Both the June and July issues of GPN will include in-depth coverage of the California Pack Trials — the trends, new varieties, gossip and everything in between. But I just couldn’t wait that long to congratulate Goldsmith Seeds on what I think is one of the most forward-thinking concepts shown at this year’s Pack Trials.
Not a new flower color or a new marketing program, this concept could easily have been missed in all that Goldsmith and Fischer showed at their shared location. If you focused only on the new varieties, you probably missed it. If you rushed past “all that retail stuff,” you definitely missed it. If you aren’t looking for ways to expand the industry, you’ll probably still miss it.
What could be that interesting and that important? Indoor gardening. I don’t mean a bunch of cut flowers on a table or a potted plant on the window sill. What Goldsmith showed in one of their vignettes and what I think is one of the biggest growth opportunities for our industry is creating an interiorscape, setting a mood, decorating your home with flowers and gardens as much as paint and pillows.
We’ve all heard the doom and gloom reports about the future of the floriculture industry: X and Y Generations do not like to garden, people don’t want to spend as much time gardening, novices are intimidated by our product, etc., etc., etc.
Container gardening has done a lot to counter these claims — to slow the market erosion we fear from aging Baby Boomers who no longer want to spend hours outside in the garden. But what about actually creating new markets?
If we can’t get our current customers to spend more money in their existing gardens, let’s get them to create new gardens. In the average 1,500-sq.ft. home, we can certainly find a few square feet for a garden; most people just don’t think about using their plants in that way: as pure decoration, the focal point of a room.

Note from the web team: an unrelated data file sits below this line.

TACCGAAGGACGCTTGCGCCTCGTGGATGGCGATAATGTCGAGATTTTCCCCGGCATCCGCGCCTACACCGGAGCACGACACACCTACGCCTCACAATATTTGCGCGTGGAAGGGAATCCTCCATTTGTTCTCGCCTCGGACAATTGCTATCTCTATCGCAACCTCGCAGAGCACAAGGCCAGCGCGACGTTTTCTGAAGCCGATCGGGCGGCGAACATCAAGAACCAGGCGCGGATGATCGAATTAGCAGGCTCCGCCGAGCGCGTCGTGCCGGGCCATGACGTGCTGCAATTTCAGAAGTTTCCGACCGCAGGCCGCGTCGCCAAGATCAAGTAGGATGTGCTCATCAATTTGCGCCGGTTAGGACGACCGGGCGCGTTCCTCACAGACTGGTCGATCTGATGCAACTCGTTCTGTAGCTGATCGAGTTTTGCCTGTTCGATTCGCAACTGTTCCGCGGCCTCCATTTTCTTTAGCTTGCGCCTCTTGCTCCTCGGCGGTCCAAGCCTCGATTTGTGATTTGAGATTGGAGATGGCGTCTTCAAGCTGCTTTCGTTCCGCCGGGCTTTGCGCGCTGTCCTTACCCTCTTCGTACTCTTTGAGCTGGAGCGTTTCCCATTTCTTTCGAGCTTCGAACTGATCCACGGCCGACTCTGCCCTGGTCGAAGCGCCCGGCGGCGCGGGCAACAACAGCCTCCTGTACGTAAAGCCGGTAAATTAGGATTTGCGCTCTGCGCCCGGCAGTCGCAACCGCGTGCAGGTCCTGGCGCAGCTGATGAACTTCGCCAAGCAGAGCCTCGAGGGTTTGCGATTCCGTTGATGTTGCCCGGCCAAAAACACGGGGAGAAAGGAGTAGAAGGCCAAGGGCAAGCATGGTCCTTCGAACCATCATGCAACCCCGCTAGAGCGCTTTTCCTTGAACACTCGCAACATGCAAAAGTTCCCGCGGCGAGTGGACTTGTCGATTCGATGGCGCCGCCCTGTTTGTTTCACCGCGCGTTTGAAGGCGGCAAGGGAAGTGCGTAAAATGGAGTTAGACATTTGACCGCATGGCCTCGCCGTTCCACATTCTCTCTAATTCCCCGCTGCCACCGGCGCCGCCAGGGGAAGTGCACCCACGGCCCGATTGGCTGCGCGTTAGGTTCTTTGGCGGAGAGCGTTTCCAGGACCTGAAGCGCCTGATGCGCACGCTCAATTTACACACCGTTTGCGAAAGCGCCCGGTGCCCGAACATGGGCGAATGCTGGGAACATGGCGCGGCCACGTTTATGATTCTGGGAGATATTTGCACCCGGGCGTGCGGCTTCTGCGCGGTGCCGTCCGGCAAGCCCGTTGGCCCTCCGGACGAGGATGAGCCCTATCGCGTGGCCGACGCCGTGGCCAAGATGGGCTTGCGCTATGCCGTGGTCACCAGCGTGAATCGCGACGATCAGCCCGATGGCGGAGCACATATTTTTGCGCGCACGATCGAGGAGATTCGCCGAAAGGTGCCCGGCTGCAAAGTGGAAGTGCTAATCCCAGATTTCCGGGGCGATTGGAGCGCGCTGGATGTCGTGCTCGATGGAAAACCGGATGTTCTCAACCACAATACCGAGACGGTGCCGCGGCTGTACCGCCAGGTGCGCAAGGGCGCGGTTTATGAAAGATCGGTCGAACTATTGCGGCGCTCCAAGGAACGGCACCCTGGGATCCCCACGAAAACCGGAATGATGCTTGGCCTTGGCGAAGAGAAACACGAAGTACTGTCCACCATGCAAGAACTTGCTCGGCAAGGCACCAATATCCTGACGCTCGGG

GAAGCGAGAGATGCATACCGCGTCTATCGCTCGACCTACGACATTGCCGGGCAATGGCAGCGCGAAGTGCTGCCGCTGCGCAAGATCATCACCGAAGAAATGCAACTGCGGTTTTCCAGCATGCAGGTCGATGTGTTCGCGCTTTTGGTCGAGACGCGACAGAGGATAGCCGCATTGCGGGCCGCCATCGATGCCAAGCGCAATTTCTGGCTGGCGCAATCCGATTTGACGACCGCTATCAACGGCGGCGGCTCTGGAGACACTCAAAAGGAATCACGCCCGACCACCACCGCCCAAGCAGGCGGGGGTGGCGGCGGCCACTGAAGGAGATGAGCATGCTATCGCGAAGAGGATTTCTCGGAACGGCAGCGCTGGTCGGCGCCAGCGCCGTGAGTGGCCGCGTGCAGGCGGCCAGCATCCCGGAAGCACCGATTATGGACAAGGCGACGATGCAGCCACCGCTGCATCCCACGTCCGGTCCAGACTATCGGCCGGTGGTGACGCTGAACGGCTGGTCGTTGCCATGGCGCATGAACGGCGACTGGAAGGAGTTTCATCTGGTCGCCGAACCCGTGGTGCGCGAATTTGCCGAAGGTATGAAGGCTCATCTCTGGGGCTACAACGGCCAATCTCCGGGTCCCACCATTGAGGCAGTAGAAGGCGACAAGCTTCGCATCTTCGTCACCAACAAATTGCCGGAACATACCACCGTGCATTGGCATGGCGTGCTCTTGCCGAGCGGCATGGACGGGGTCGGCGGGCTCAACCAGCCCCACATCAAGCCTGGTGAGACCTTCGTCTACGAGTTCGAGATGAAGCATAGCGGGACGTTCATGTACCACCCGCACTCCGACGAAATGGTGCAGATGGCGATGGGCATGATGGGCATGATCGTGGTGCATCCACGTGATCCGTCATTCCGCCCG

When I was growing up, the breakfast room at my aunt’s house had a great indoor garden. She had given over a corner to it. A couple of hanging baskets hung from the ceiling; some kind of huge succulent in a raised, decorative planter was the centerpiece; and various-sized container plants were displayed on whatever riser was available. I remember it being beautiful and lush, an unexpected bit of the outdoors that made the room welcoming, comfortable and exotic all at the same time.
Scared you’ll have trouble pushing the concept? Think this is the job of a retailer, not a grower? That might be the case for a project the size of my aunt’s, but not all gardens have to be that massive. I have an herb garden on top of my refrigerator. It’s just a large, shallow, square container planted with the herbs I use most when cooking. A friend of mine has a huge succulent/cactus garden in his living room. It’s a big trough, 3 ft. wide at least, that sits on an aquarium frame (to lift it off the ground) and overflows with all kinds of succulents and cacti.
Sure, giving customers new ideas and new ways to use our product does fall mostly on retailers. After all, they come in contact with the customer, not us. But isn’t it everyone’s job to try to grow the market? Goldsmith certainly thinks it is, and I agree that there are things each of us can do to encourage more use of plants and flowers in everyone’s daily life.
Busy last month with finishing an issue while traveling, I neglected to introduce you to the newest member of our team: Tim Hodson. Taking over as managing editor, Tim will be responsible for a big part of what makes GPN work every month.
Tim comes to us with 20 years of publishing experience under his belt in industries such as safety and chemical engineering, so his technical background should fit in well at GPN.
He has already been out to California for the Pack Trials and visited with many of our authors about what they see as important industry issues. Tim will be making the rounds at the summer shows, so be sure to stop him to say hello.